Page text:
The Importance of Electronic Equipment Grounding
“Yeah, you don’t need that unless it’s a metal boat”. Those words, spoken by an experienced marine electronics installer, took me by surprise. I’d asked him why none of the suite of $200,000 worth of electronic gear he’d just installed aboard a client’s boat included chassis ground wires, in spite of the fact that nearly all of the equipment was equipped with ground studs. The fact is, no such guideline or exemption regarding metal hull vessels exists; if a piece of equipment is equipped with a grounding stud, then you can be certain the manufacturer placed it there for a reason, and if the installation instructions are consulted they will almost certainly call for the equipment’s chassis to be connected to the vessel’s ground system.
Every piece of gear equipped with a ground stud, regardless of hull material, should be connected to the vessel’s ground bus, in order to comply with the equipment manufacturer’s instructions, as well as standards established by, and codified in the National Marine Electronics Association’s (NMMA) installation guidelines.
What happens if this gear isn’t grounded? It’s difficult to predict for certain, grounds have been likened to seat belts; you don’t need them until something goes wrong. While it’s anecdotal, in my former position as the manager of a boat yard located on the Chesapeake Bay, where lightning repair projects were a regular occurrence, vessels that were equipped with ABYC-compliant bonding, and NMEA-compliant chassis grounds, seemed to suffer less damage than those that lacked proper ground systems. In one case, a properly grounded vessel’s masthead VHF antenna was struck by lightning, it melted and fell into the cockpit, damaging the gelcoat and the dodger canvas; the VHF radio, however, was undamaged. I believe that when vessels suffers a near or direct lightning strike, wholesale destruction of equipment is simply expected, and the issue of chassis grounds, or the lack thereof, and the role this plays in the level of damage that is incurred, is neither considered nor discussed, it’s simply chalked up to bad luck.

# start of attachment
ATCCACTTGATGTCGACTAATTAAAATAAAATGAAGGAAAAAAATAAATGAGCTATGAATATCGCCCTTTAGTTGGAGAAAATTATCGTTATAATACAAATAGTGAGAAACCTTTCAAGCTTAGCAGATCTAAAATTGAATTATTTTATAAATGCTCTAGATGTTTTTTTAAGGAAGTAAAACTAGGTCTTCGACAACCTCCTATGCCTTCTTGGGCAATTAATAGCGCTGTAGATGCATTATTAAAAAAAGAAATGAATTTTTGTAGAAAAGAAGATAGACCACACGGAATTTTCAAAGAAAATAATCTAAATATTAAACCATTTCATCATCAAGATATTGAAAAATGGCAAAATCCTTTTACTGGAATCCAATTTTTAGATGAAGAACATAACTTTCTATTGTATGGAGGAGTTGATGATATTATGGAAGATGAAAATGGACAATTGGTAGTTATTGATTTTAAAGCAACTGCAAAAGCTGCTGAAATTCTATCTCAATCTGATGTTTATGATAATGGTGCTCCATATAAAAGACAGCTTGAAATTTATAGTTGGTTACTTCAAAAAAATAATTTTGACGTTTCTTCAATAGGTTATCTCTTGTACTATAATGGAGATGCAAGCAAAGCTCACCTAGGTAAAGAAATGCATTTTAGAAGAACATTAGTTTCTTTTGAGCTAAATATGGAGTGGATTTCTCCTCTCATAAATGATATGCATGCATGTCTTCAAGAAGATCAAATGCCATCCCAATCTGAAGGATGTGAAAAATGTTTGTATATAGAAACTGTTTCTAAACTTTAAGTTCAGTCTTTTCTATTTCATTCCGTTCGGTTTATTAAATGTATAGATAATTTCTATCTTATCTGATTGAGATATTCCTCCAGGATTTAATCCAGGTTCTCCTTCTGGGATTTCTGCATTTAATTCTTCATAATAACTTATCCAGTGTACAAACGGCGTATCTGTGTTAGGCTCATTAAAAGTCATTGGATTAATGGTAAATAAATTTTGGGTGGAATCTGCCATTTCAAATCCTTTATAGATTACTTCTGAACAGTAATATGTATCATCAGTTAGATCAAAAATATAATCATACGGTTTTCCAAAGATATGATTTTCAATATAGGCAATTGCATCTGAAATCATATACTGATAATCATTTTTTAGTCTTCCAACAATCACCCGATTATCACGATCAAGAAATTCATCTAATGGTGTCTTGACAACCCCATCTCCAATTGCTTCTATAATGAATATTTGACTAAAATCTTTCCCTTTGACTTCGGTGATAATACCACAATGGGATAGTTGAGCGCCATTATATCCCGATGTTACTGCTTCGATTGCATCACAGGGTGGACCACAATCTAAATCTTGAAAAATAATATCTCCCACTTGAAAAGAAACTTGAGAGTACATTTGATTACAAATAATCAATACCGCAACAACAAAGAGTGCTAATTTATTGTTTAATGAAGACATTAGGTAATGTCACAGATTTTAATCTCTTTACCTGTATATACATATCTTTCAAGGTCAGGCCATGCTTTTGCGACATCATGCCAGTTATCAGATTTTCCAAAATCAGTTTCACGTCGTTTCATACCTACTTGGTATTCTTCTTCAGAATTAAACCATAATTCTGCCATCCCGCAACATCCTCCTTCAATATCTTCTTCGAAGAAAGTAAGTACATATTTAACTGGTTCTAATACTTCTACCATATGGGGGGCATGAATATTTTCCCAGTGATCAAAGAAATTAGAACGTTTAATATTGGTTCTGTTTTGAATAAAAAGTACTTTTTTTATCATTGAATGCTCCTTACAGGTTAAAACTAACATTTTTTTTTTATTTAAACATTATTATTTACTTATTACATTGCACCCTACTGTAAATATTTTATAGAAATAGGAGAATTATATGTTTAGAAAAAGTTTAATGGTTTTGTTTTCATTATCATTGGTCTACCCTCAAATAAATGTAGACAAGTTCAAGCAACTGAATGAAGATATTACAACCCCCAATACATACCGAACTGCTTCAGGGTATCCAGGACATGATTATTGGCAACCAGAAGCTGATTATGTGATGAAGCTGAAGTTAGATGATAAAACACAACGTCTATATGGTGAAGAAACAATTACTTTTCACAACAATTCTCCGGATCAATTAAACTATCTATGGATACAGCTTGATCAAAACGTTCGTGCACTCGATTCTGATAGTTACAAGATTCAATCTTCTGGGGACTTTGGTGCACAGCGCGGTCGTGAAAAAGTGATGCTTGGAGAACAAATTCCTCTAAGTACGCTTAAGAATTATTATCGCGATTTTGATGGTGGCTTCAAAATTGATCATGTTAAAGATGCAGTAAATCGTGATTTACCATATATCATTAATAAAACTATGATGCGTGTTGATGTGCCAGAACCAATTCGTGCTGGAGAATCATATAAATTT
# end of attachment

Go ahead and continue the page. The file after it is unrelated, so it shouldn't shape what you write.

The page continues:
Check your electronic gear, if it’s equipped with a ground stud make sure it’s utilized, and don’t let anyone, professional or otherwise, tell you it’s unnecessary.